Lately, I’ve been enjoying variations of the Rosemary Olive Oil Bread I first posted a month ago. Last night I started this particular version incorporating Kalamata olives, a dollop of levain, and a tablespoon each of home-dried oregano, sage, and marjoram. I fermented it overnight, then got up entirely too early so that I could take it out of the oven before my client at 8am. Oh, it was so worth the lack of sleep! This is all that a semi-sourdough should be, with a chewy crust, open texture, and excellent texture.
The original Rosemary Olive Oil Bread recipe is by Mark Bittman, who says: A healthy dose of olive oil gives this rosemary-infused bread a rich, moist crumb and pale golden hue; it also helps it keep a little better than other European-style breads. Among other things, this is a wonderful and unconventional loaf for sandwiches.
Note: In making bread, exact proportions are important, so it’s better to measure everything in grams, including liquids. Use an electronic scale with both ounces and grams, and reset it before adding each ingredient.
200g (1½ cups) all-purpose flour
200g (1½ cups) high-protein bread flour
100g light or dark rye flour
8g (2 tsp) Kosher salt
4g (1 tsp) instant or rapid-rise yeast
50g (generous 1/3 cup) olive oil
100g sliced Kalamata olives – preserved in oil, not the flavorless tinned ones in water
Generous Tbsp each of dried sage, marjoram, and oregano (or 3 Tbsp herbes de Provence)
300g (1½ cups or so) water at room temperature
50g olive juice (from the bottle of Kalamata olives)
Butter or oil spray such as Pam for greasing the bowls/pans
1. Feed the levain an hour or so before you want to start the main recipe. [Measure 50g flour and 50g water in a small bowl, and mix until smooth. Beat into your levain (soft sourdough starter) until thoroughly combined. Cover and let rest at room temperature for an hour.]
2. Combine the flour(s), levain, yeast, salt, olive oil, olives, and herbs in a medium-to-large mixing bowl. Add the water and olive juice, and beat for 30 seconds using a power hand mixer. Make sure you incorporate the flour at the bottom of the bowl. If needed, add more water, one tablespoon at a time, to make a damp soft dough.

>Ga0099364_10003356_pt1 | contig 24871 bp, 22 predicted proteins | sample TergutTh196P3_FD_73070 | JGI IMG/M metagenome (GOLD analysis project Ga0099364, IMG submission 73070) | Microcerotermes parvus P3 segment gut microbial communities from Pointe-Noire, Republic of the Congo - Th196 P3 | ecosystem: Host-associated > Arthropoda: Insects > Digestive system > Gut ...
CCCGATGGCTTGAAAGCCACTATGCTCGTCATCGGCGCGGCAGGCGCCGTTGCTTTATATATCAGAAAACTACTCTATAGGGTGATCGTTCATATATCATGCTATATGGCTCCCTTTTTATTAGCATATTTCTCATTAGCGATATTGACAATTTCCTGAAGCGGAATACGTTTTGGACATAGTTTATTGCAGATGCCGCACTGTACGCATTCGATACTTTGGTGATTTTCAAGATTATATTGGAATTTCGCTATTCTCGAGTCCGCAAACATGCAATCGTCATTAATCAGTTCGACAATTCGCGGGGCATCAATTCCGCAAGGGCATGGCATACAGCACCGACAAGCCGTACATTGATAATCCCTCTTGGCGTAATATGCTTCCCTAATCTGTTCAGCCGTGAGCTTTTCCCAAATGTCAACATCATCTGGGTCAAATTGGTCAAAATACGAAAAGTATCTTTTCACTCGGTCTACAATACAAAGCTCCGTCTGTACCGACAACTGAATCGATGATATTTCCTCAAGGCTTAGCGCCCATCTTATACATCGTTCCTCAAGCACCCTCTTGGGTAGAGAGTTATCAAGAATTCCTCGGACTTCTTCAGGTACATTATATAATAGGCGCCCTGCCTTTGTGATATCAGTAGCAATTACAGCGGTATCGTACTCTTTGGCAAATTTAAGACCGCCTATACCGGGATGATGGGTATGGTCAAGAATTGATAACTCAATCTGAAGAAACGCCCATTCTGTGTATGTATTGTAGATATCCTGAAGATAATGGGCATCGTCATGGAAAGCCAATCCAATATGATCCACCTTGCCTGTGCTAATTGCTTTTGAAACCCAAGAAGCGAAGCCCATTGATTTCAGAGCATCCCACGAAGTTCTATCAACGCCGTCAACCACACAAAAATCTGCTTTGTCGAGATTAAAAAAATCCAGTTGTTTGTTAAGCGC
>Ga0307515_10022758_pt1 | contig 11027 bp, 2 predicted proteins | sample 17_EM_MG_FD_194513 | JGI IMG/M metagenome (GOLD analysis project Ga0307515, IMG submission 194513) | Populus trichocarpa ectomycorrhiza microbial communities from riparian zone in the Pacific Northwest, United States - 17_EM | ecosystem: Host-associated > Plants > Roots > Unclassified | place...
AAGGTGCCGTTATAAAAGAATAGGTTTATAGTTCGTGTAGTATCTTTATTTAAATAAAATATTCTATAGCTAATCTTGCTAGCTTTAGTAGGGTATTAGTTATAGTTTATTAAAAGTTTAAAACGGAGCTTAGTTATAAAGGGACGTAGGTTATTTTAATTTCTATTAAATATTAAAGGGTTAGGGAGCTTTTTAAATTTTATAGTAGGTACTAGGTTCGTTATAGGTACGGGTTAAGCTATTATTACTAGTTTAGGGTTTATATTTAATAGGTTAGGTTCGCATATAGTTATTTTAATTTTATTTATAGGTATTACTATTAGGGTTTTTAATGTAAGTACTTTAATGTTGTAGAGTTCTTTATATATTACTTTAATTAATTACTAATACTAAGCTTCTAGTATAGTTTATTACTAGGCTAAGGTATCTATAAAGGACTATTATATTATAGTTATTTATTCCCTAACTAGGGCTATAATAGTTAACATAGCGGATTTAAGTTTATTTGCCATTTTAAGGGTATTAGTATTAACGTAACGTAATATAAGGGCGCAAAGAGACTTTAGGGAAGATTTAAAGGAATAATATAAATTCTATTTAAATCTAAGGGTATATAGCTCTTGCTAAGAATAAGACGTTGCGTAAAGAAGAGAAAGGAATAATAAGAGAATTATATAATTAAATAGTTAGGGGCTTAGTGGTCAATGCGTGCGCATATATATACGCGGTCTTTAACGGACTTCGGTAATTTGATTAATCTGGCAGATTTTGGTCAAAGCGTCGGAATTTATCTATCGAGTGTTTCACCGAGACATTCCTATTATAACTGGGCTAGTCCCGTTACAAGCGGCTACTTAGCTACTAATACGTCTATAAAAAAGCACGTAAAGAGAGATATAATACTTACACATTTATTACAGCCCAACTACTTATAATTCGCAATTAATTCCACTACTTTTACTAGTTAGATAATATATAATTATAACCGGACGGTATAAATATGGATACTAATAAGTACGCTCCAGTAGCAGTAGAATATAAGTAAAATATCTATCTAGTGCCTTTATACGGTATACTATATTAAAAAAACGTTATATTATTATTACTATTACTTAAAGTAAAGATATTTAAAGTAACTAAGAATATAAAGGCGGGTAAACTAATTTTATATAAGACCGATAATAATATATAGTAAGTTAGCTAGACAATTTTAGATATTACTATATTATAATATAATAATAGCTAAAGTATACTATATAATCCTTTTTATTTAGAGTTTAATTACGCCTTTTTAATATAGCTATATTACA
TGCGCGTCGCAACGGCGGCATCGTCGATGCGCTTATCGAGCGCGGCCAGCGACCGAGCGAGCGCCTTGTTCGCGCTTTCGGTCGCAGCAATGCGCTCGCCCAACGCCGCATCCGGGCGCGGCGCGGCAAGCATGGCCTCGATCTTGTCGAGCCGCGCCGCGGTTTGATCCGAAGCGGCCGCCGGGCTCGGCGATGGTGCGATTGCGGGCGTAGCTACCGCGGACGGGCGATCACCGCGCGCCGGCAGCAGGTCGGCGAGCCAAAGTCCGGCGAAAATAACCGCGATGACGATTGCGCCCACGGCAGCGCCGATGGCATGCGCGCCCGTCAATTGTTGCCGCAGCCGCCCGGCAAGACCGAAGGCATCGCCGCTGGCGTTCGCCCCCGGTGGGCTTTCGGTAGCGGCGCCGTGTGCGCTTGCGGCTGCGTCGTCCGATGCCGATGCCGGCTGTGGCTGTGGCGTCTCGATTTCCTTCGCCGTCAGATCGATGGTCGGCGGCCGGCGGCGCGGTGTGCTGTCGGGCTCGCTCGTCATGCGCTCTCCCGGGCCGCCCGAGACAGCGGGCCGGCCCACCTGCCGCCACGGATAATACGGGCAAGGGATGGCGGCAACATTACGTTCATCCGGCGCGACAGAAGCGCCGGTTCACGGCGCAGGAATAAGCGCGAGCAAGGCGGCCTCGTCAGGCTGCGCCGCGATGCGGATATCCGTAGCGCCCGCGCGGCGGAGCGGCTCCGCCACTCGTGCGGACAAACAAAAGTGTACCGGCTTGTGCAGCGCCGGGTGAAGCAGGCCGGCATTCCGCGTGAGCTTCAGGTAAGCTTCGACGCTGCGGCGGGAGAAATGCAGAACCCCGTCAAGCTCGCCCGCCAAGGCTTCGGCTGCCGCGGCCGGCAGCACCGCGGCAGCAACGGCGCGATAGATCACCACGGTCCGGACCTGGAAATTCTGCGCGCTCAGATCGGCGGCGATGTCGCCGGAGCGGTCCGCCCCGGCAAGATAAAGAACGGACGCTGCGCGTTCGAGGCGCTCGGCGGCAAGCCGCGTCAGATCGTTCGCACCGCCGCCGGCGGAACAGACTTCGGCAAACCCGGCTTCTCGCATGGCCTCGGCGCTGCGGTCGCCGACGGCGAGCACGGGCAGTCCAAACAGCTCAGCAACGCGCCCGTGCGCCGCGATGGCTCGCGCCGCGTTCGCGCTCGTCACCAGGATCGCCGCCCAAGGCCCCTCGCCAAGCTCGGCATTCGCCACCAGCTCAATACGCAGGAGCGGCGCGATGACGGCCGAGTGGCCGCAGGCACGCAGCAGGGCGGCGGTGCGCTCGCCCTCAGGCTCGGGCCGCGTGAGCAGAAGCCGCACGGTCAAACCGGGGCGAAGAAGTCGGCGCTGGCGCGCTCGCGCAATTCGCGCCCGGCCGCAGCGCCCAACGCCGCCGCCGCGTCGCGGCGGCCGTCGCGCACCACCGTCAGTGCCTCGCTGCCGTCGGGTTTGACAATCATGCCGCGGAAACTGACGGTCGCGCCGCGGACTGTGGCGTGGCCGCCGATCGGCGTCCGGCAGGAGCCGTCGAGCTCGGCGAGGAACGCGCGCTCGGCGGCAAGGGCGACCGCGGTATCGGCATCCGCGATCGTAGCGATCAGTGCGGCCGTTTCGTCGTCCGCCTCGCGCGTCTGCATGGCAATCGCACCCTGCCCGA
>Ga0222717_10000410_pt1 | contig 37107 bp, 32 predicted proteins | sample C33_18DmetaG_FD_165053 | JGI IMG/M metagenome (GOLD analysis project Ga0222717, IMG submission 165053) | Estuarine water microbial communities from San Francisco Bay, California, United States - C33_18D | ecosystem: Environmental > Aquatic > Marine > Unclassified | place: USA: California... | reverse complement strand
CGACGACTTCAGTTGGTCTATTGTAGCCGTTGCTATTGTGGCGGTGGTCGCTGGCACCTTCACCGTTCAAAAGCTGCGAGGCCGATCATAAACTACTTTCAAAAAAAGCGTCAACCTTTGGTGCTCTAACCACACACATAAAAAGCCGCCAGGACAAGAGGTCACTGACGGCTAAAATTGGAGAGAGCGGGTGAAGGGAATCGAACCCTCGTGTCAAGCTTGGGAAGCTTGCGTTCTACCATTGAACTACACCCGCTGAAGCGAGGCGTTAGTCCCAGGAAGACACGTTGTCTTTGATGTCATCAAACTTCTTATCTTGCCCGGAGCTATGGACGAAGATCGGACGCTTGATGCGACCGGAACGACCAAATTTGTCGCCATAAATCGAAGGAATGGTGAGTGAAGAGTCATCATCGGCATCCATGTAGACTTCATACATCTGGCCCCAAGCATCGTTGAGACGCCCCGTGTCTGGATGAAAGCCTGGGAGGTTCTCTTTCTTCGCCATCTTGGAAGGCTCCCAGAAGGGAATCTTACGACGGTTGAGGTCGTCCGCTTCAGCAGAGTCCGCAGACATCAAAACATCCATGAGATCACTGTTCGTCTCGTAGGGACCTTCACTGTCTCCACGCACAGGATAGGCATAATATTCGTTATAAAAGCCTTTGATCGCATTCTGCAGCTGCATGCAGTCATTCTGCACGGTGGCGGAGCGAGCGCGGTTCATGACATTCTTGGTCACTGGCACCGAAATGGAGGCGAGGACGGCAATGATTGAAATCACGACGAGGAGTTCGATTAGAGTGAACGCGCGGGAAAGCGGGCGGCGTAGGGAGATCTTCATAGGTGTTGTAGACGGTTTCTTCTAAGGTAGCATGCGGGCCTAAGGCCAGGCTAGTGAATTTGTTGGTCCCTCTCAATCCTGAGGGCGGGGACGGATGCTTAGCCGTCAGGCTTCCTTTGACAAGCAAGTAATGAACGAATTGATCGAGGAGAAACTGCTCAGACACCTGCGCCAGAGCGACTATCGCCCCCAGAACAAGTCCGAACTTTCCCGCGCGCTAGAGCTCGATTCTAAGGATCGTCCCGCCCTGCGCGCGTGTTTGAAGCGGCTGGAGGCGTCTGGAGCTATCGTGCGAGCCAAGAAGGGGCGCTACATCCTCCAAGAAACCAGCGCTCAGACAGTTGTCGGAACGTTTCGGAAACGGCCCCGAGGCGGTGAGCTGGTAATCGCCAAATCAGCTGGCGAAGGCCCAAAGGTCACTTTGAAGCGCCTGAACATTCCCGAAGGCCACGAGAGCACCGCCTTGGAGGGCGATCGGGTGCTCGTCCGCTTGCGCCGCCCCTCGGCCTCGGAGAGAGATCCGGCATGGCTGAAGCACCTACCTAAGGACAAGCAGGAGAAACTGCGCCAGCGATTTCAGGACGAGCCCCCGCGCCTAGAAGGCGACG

3. Spray a sheet of plastic film with Pam or oil and press into the top of the dough. Allow to rest (autolyse) at room temperature for 25 minutes. This lets the gluten relax and makes it easier to knead.
4. Turn the dough onto a floured work surface and, by hand, knead until the dough feels smooth. Wash and oil the bowl, put in the dough, cover with the same plastic wrap, and let rise until the dough doubles in size, about 2 hours. For a deeper flavor, pop the dough in the refrigerator overnight. Don’t worry, it will ferment beautifully even in the fridge!
5. Lightly dust a work surface with flour. Tip the contents out of the bowl, and using a minimum of flour (and your dough scraper) gently shape the dough into a bâtard, sprinkling with flour as necessary. Wrap in a couche or a floured towel supported on each side (so the bread doesn’t spread too much); cover with another towel or the oiled plastic wrap. Let the dough rise for 1-2 hours until it’s soft and holds the impression if you poke it!
6. About 30 minutes before the dough has risen, heat the oven to 425°F (220°C). Put an ovenproof skillet (preferably cast iron) on the floor or the lowest rack while the oven heats. If you’re using a baking stone, put it on the rack above the skillet while the oven heats; if not, line a baking sheet with parchment paper.
7. Put the kettle on to boil five minutes before baking time. Once you’re ready to bake, slide or turn the dough out onto a lightly floured peel or flexible cutting board, seam side down, or just transfer it to the prepared baking sheet. Slash the top with a lame, sharp knife or razor blade. Use the peel or cutting board to slide the loaf onto the baking stone or slide the baking sheet into the oven. Partially pull out the rack with the heated skillet and very carefully pour hot water into the skillet – this will create a burst of steam. Slide the rack back in and immediately close the oven door.
8. Bake for 45 to 50 minutes, turning the bread or the baking sheet halfway through, until the crust is golden brown, the bottom sounds hollow when tapped, and the internal temperature reaches 200°F on a quick-read thermometer. If the bread is browning too quickly, lower the temperature to 400°F (180°C). Remove and cool on a wire rack.
9. When completely cool, you can wrap the spare loaf in a ziplok bag to freeze, or store at room temperature in a loose bag, cut side down.
Because I have an electric slicer, I usually slice the whole loaf, and hand out packets of 4-6 slices to my friends. If I’m lucky, I might have a couple of slices left over for my own lunch! This bread goes beautifully with any soft or strong cheese, or a Mediterranean spread such a hummus.
Here is the printable .pdf file for Mediterranean Bread.